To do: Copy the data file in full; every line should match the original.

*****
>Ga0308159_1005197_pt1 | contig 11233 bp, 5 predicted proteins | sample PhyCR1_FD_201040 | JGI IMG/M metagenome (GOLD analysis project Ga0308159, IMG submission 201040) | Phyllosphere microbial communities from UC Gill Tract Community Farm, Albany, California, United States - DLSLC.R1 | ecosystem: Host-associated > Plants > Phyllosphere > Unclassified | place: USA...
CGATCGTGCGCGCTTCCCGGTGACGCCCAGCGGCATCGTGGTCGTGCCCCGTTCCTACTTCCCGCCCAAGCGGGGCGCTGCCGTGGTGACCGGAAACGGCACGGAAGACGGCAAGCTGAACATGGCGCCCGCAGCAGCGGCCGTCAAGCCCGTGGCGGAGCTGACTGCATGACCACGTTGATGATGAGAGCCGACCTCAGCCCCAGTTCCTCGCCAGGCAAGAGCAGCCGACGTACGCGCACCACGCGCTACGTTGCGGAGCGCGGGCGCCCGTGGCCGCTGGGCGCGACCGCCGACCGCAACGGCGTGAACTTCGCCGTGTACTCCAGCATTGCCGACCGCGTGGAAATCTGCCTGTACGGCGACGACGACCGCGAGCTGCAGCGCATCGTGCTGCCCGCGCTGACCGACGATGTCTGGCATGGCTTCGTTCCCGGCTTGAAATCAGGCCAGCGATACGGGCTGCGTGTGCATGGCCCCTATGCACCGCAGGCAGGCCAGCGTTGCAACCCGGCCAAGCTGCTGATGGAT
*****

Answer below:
>Ga0308159_1005197_pt1 | contig 11233 bp, 5 predicted proteins | sample PhyCR1_FD_201040 | JGI IMG/M metagenome (GOLD analysis project Ga0308159, IMG submission 201040) | Phyllosphere microbial communities from UC Gill Tract Community Farm, Albany, California, United States - DLSLC.R1 | ecosystem: Host-associated > Plants > Phyllosphere > Unclassified | place: USA...
CGATCGTGCGCGCTTCCCGGTGACGCCCAGCGGCATCGTGGTCGTGCCCCGTTCCTACTTCCCGCCCAAGCGGGGCGCTGCCGTGGTGACCGGAAACGGCACGGAAGACGGCAAGCTGAACATGGCGCCCGCAGCAGCGGCCGTCAAGCCCGTGGCGGAGCTGACTGCATGACCACGTTGATGATGAGAGCCGACCTCAGCCCCAGTTCCTCGCCAGGCAAGAGCAGCCGACGTACGCGCACCACGCGCTACGTTGCGGAGCGCGGGCGCCCGTGGCCGCTGGGCGCGACCGCCGACCGCAACGGCGTGAACTTCGCCGTGTACTCCAGCATTGCCGACCGCGTGGAAATCTGCCTGTACGGCGACGACGACCGCGAGCTGCAGCGCATCGTGCTGCCCGCGCTGACCGACGATGTCTGGCATGGCTTCGTTCCCGGCTTGAAATCAGGCCAGCGATACGGGCTGCGTGTGCATGGCCCCTATGCACCGCAGGCAGGCCAGCGTTGCAACCCGGCCAAGCTGCTGATGGAT